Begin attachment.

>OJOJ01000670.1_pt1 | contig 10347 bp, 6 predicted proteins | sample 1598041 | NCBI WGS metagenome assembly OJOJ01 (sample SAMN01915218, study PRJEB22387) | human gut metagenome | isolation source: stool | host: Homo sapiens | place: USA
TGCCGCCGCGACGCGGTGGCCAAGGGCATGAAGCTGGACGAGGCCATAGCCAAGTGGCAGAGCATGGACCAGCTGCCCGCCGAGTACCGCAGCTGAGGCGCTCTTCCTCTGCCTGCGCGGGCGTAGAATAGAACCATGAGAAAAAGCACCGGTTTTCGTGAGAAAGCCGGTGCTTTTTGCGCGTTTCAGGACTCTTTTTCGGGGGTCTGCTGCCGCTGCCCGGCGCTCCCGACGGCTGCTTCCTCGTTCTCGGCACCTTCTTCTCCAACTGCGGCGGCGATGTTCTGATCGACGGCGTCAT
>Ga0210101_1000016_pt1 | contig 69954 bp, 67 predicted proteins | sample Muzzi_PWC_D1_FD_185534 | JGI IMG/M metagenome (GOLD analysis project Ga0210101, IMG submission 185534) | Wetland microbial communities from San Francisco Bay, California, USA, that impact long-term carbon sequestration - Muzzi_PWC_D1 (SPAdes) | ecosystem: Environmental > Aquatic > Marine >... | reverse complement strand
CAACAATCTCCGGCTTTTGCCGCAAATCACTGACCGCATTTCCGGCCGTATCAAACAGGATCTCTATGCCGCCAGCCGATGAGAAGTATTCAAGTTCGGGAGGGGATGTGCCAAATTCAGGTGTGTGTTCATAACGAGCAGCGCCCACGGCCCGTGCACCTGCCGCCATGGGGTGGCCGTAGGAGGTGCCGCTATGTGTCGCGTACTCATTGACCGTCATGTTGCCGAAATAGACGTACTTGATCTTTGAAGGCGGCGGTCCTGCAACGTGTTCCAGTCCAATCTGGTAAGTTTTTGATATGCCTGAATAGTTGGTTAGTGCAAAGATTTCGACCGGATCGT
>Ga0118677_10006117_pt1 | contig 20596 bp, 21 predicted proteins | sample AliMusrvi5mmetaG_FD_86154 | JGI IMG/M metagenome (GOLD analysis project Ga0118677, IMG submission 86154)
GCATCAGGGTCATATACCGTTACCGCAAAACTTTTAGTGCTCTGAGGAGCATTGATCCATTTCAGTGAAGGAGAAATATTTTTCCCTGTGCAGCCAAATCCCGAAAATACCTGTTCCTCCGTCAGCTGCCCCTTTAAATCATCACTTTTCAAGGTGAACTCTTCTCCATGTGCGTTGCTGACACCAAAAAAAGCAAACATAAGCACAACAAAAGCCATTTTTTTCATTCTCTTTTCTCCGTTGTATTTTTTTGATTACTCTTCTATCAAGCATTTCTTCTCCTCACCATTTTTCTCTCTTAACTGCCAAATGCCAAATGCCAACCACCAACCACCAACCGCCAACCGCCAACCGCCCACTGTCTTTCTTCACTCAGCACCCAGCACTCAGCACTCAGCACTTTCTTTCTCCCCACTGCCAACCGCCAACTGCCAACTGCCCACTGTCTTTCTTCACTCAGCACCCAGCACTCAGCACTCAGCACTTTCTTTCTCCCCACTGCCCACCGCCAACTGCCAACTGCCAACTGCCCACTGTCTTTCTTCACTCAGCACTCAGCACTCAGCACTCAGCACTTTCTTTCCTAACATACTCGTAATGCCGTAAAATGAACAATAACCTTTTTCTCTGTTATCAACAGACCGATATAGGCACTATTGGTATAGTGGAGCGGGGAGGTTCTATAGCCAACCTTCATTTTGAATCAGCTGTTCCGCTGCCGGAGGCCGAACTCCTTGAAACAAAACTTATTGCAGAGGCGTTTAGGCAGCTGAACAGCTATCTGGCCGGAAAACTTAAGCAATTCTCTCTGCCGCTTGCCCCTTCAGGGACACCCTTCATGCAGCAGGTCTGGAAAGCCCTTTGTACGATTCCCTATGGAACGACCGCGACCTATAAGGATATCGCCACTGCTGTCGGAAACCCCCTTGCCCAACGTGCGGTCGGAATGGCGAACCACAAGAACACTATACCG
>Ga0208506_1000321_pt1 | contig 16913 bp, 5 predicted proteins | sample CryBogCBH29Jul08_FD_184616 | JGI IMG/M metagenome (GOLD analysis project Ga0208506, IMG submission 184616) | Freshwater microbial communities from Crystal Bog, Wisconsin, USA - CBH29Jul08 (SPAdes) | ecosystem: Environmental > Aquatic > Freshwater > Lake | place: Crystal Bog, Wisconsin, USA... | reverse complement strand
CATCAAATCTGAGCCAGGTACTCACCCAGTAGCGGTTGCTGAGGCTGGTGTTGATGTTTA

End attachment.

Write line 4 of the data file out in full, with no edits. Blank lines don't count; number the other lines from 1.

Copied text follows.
CAACAATCTCCGGCTTTTGCCGCAAATCACTGACCGCATTTCCGGCCGTATCAAACAGGATCTCTATGCCGCCAGCCGATGAGAAGTATTCAAGTTCGGGAGGGGATGTGCCAAATTCAGGTGTGTGTTCATAACGAGCAGCGCCCACGGCCCGTGCACCTGCCGCCATGGGGTGGCCGTAGGAGGTGCCGCTATGTGTCGCGTACTCATTGACCGTCATGTTGCCGAAATAGACGTACTTGATCTTTGAAGGCGGCGGTCCTGCAACGTGTTCCAGTCCAATCTGGTAAGTTTTTGATATGCCTGAATAGTTGGTTAGTGCAAAGATTTCGACCGGATCGT